How to Travel to the Galápagos Islands

Imagine the South Pacific, only better. Deep-diving, surfing, giant tortoises, volcanoes, and pirate coves. The colours: red, blue. Sea turtles and iguanas. A place so rich in life that Charles Darwin walked here and came up with his theory of evolution. 600 miles west of the Ecuadorian coast, 13 Islands make up the Galapagos, each one unique. 


The Galápagos Islands are the most famous wildlife sanctuary on the planet. The Galápagos Islands are home to endemic animal species and birds. It is a place where animals and birds have no natural predators; this has allowed them to evolve in a relatively undisturbed environment. This has also made them unafraid of humans. They allow you to get up close and photograph them, sharing space as if they weren’t the rarest animals on Earth. 

Getting there

Fly to Quito, Ecuador, then fly to the Galápagos– It’s the safest, easiest, and most practical way to reach the Galapagos.


There are no “hotels” (as you would find in a city) in the Galápagos, but you will find many local lodges and locals in hostels willing to rent out their rooms. Hostels are clean and safe, and usually located in the town center of every village. The best rooms have private bathrooms, and most have air conditioning. There is a big difference in lodging prices from one island to another, and most of the rooms have a charge for meals. Local meals are very unique, and are often better than anything you can buy at a store anywhere.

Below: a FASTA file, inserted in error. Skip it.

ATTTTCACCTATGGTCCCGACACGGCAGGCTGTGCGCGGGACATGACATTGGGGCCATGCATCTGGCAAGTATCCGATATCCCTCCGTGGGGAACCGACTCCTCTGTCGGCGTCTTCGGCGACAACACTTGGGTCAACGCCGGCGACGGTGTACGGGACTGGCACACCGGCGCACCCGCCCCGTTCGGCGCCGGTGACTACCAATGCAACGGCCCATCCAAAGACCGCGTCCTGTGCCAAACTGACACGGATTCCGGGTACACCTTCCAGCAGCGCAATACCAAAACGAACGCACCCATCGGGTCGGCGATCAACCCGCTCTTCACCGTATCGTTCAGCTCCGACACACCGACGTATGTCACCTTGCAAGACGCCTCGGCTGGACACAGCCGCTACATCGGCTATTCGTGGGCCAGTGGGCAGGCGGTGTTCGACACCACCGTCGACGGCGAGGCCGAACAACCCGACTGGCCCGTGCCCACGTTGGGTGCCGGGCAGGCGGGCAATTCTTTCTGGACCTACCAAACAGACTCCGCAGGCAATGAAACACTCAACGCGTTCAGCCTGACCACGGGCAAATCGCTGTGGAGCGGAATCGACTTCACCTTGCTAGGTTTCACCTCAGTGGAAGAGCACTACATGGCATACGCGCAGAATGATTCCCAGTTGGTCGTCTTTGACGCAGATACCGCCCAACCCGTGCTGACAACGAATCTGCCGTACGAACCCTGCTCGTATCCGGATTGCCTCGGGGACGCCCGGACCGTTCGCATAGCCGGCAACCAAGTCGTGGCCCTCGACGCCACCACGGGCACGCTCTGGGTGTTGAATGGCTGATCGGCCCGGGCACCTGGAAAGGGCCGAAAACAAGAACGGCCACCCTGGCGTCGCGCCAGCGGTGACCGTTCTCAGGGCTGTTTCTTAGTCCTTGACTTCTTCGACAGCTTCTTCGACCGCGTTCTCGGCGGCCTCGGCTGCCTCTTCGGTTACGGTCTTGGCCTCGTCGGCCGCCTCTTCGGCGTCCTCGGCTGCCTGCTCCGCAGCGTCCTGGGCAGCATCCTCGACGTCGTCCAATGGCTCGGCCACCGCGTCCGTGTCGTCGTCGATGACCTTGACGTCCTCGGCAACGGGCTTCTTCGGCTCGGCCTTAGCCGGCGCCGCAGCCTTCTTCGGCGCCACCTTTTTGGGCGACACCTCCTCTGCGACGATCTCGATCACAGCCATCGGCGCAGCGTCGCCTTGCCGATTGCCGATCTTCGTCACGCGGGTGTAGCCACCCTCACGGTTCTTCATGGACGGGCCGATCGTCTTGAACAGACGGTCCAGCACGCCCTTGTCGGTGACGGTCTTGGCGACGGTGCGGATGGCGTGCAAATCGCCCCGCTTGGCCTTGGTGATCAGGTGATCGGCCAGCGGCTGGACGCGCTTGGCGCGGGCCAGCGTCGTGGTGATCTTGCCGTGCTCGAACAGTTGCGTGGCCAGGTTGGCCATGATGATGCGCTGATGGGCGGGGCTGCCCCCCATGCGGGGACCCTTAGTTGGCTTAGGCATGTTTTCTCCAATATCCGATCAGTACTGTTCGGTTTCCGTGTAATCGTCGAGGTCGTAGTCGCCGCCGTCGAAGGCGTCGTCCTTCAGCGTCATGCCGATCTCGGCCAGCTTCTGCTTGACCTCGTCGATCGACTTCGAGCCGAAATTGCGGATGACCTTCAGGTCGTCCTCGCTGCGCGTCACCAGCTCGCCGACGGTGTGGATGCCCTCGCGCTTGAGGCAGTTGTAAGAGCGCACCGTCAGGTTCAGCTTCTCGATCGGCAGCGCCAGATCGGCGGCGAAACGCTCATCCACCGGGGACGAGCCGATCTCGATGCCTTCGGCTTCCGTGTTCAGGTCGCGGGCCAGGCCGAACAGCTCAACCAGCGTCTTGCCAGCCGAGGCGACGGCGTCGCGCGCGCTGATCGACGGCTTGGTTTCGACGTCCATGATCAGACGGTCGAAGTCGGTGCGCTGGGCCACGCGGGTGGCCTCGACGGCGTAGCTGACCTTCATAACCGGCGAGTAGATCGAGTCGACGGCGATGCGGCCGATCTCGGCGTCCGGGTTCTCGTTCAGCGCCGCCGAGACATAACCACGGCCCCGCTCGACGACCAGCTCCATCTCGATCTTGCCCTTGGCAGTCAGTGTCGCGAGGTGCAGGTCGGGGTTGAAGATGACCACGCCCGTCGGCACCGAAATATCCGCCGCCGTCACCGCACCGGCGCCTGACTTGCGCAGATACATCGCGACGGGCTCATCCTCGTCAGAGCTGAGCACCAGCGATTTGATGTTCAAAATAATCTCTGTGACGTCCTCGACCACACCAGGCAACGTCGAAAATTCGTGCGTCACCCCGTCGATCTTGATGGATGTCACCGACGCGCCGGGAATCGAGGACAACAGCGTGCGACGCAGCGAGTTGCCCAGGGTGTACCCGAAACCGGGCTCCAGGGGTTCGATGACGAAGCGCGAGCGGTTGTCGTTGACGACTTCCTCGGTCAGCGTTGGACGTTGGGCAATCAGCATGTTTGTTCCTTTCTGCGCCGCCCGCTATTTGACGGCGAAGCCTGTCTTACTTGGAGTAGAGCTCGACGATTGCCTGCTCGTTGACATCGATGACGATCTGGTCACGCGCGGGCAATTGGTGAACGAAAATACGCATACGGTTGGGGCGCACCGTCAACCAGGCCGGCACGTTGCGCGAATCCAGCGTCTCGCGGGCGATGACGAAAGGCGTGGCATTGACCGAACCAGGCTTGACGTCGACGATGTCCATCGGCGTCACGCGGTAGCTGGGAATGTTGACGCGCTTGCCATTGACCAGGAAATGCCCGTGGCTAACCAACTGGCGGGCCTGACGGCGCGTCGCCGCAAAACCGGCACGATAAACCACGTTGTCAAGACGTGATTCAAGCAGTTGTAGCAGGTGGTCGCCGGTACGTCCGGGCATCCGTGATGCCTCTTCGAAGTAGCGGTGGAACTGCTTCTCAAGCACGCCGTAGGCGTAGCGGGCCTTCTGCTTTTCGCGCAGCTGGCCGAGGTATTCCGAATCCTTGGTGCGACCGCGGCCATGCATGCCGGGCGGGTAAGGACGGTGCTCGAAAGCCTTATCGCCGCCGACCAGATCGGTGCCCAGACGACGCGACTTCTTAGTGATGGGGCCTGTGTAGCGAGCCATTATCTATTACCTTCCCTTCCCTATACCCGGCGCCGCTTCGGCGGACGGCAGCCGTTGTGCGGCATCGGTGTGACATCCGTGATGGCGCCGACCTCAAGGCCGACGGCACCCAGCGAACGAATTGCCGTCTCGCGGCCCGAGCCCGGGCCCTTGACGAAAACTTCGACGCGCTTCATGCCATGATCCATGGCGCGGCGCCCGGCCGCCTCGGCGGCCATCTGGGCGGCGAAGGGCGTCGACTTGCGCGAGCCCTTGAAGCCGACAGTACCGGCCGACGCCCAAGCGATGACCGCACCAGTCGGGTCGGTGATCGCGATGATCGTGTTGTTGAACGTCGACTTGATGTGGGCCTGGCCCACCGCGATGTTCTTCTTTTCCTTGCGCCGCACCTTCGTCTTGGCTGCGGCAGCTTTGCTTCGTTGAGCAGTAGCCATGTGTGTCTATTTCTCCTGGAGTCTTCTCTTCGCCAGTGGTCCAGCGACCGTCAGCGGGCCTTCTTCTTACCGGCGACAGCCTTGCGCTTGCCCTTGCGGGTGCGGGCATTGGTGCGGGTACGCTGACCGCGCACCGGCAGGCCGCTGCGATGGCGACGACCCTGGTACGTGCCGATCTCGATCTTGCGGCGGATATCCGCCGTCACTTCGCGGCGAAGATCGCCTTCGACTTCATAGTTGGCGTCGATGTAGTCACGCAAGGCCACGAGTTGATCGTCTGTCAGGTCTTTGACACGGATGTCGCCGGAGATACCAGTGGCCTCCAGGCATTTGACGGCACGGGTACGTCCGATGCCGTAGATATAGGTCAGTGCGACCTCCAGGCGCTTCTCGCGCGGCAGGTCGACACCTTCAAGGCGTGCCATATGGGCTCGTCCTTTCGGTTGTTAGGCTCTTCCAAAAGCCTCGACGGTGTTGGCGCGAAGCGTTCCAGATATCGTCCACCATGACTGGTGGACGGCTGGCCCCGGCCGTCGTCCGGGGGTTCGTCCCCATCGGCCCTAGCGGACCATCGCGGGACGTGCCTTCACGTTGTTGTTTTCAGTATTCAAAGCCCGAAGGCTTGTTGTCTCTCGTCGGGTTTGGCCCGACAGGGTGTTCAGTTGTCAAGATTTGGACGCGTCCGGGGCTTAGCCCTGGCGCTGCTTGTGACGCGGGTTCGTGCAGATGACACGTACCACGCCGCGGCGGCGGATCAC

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What to Bring

Waterproof bags for cameras, flash cards, film, etc. A waterproof camera (or underwater camera housing) is absolutely necessary. A dive mask, snorkel, and fins. A flashlight is always useful to have, and there are plenty of places to get great photos using good light. 

A sense of adventure.


Ecuador uses the US dollar. Bring along cash in small bills and coins. Credit cards and traveler’s checks are not as widely accepted, yet ATMs can be found. 


Seafood is abundant. Lobster, octopus, squid, and other seafood is used by many restaurants. Chicken, rice, beans and plantains are also staples. 


Surfing, snorkelling, scuba diving, deep-sea fishing, bird watching, hiking, swimming, and kayaking. 


Most small boats transfer from one island to another. Ferries are often the only option, and can be very full at times. Island-hopping can be your best option for getting around.


Friendly, helpful, and laid back.


The Galápagos Islands have a warm climate and only two seasons: wet and dry. The wettest months are December through May, and the driest are June through November. 

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December through May is the wettest season. Temperatures are mild year-round, but are cooler and more humid during the wettest months. 


The islands are a world away from anything you’ve ever seen before. The beauty of the Galápagos is in the details, the smells, the colours, and the uniqueness of each island. You will find that each island has a unique charm. 

The Dream

Imagine waking up in a cruise in the Galápagos Islands. Cruising the 12 mile long islands that make up the archipelago. You have breakfast, you talk about what you want to do today, and then you head out. You snorkel with sea lions and manta rays; watch them swim with you. You walk along the beach, watching baby iguanas play, and giant tortoises grazing. You walk to the cli side, and look down into the ocean. The water is as blue as the sky above. Tropical birds soar overhead. 

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If you are looking for an experience which will allow you to disconnect from the modern world, enjoy your days sailing. Or sail and snorkel through 6,000 feet of pristine reef. Explore the islands, hike to the top of a dormant volcano. Or, take a snorkel tour, swim with sea lions, turtles and an abundance of tropical fish in the protected waters off the North, South, and Central Islands. 


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